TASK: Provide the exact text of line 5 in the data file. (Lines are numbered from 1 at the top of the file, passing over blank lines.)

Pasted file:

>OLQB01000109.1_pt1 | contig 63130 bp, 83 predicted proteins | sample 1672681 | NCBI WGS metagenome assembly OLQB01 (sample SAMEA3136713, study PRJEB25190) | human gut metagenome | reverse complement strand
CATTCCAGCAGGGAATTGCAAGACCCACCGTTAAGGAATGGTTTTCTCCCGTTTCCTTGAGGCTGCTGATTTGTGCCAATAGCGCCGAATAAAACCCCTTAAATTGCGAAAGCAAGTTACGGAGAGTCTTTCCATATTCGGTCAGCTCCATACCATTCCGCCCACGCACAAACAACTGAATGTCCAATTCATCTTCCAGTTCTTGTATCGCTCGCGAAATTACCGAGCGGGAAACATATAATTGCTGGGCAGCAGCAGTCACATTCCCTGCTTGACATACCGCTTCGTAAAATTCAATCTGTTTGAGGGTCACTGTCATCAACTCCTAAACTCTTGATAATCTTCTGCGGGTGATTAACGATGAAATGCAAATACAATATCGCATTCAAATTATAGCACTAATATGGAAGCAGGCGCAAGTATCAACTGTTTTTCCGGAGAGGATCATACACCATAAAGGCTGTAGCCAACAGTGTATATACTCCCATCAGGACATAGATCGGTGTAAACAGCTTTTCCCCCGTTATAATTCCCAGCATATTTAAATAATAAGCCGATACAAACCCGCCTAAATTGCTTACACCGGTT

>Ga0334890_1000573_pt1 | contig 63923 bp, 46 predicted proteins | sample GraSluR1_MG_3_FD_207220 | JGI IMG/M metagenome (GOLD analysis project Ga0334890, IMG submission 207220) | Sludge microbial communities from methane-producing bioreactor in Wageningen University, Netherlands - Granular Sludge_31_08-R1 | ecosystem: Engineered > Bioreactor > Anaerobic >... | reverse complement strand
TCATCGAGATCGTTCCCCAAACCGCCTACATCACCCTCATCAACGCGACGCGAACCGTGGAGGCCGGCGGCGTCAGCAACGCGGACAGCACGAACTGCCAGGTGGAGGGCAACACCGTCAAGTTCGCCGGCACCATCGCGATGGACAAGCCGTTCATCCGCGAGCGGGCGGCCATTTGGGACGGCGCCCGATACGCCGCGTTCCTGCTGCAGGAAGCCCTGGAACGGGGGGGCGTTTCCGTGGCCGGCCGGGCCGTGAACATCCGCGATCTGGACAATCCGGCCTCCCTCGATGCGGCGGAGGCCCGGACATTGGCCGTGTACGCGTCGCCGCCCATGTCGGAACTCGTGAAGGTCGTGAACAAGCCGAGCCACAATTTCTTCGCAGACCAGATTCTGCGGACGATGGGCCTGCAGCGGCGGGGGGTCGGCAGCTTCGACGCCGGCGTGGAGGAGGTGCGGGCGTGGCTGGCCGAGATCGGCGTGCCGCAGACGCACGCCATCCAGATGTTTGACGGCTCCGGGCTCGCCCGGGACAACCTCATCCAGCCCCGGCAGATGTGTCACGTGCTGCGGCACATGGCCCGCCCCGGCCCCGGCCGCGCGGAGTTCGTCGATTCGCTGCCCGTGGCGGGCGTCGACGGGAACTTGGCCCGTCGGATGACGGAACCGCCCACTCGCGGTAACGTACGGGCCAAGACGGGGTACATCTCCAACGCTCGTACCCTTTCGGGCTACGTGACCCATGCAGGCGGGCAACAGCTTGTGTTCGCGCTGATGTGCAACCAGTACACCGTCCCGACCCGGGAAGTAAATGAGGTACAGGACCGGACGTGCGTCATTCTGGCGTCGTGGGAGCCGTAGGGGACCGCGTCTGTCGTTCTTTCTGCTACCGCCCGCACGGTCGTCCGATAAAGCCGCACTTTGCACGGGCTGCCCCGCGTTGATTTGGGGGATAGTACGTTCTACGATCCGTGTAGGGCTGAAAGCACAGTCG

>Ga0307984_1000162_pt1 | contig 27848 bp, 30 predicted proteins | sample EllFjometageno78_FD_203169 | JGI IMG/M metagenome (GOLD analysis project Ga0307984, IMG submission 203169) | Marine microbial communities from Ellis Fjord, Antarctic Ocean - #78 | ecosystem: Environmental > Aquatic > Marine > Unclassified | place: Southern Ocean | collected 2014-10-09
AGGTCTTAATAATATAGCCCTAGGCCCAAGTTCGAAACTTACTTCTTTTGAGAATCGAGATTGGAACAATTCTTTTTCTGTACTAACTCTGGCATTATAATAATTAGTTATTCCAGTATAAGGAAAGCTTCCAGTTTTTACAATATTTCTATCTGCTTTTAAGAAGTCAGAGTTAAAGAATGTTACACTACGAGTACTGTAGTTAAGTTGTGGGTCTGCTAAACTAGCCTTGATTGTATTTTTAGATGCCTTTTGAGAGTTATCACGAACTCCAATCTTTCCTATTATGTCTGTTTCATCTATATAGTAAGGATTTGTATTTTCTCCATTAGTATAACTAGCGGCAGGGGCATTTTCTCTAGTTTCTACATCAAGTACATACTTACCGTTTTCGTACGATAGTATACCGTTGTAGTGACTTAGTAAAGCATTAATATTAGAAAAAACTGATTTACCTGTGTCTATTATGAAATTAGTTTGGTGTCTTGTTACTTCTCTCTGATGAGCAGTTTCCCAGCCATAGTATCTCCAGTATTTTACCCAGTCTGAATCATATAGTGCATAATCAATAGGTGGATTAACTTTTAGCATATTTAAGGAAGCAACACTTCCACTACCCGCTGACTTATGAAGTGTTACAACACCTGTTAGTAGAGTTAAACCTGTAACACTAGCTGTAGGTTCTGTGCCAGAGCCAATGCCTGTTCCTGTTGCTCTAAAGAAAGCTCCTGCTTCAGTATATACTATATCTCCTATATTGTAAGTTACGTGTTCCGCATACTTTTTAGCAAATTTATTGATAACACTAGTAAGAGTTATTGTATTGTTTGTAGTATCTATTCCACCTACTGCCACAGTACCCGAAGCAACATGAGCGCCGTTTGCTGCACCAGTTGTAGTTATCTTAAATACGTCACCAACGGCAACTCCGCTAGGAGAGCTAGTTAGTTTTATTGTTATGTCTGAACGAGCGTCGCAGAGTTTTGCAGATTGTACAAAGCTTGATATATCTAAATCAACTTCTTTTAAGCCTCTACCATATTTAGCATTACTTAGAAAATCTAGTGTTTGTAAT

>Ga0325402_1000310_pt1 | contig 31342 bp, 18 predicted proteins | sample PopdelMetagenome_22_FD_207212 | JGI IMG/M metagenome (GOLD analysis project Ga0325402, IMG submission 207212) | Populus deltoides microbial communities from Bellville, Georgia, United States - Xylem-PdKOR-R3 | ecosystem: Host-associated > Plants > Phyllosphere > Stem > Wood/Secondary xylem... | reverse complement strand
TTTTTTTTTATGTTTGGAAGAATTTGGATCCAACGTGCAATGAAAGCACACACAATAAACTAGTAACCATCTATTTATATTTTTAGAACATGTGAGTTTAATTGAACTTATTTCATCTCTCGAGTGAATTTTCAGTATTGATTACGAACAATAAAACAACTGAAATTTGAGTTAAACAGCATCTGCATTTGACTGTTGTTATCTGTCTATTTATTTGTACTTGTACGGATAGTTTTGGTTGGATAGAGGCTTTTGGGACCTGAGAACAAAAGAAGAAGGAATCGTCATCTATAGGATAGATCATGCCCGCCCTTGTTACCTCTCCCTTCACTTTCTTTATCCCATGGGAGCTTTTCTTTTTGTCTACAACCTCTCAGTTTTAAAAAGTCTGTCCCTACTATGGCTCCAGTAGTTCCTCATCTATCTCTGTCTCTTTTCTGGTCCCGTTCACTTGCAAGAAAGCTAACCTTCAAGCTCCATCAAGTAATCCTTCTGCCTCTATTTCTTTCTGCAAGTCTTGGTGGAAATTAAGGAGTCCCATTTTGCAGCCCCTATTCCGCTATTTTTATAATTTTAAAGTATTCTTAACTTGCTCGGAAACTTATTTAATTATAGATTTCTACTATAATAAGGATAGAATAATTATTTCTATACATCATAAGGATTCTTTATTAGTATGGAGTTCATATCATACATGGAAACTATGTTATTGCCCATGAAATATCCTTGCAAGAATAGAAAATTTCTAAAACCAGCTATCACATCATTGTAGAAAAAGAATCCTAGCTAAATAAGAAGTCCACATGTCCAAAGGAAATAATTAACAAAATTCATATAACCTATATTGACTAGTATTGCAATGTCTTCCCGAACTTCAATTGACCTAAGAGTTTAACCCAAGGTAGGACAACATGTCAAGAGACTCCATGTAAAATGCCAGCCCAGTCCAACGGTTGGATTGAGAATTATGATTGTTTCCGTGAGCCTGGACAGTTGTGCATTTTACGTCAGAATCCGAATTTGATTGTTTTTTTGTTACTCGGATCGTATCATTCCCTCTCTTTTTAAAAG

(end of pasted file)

>Ga0307984_1000162_pt1 | contig 27848 bp, 30 predicted proteins | sample EllFjometageno78_FD_203169 | JGI IMG/M metagenome (GOLD analysis project Ga0307984, IMG submission 203169) | Marine microbial communities from Ellis Fjord, Antarctic Ocean - #78 | ecosystem: Environmental > Aquatic > Marine > Unclassified | place: Southern Ocean | collected 2014-10-09